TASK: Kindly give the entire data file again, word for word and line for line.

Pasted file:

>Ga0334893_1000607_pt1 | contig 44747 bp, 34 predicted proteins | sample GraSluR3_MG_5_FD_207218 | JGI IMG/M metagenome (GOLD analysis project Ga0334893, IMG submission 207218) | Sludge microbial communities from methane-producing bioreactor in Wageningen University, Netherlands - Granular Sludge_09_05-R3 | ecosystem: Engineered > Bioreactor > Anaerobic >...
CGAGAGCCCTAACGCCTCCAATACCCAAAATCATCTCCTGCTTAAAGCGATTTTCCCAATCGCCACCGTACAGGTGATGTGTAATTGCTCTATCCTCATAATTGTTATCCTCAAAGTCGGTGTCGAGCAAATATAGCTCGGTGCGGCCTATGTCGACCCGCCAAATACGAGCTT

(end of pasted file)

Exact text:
>Ga0334893_1000607_pt1 | contig 44747 bp, 34 predicted proteins | sample GraSluR3_MG_5_FD_207218 | JGI IMG/M metagenome (GOLD analysis project Ga0334893, IMG submission 207218) | Sludge microbial communities from methane-producing bioreactor in Wageningen University, Netherlands - Granular Sludge_09_05-R3 | ecosystem: Engineered > Bioreactor > Anaerobic >...
CGAGAGCCCTAACGCCTCCAATACCCAAAATCATCTCCTGCTTAAAGCGATTTTCCCAATCGCCACCGTACAGGTGATGTGTAATTGCTCTATCCTCATAATTGTTATCCTCAAAGTCGGTGTCGAGCAAATATAGCTCGGTGCGGCCTATGTCGACCCGCCAAATACGAGCTT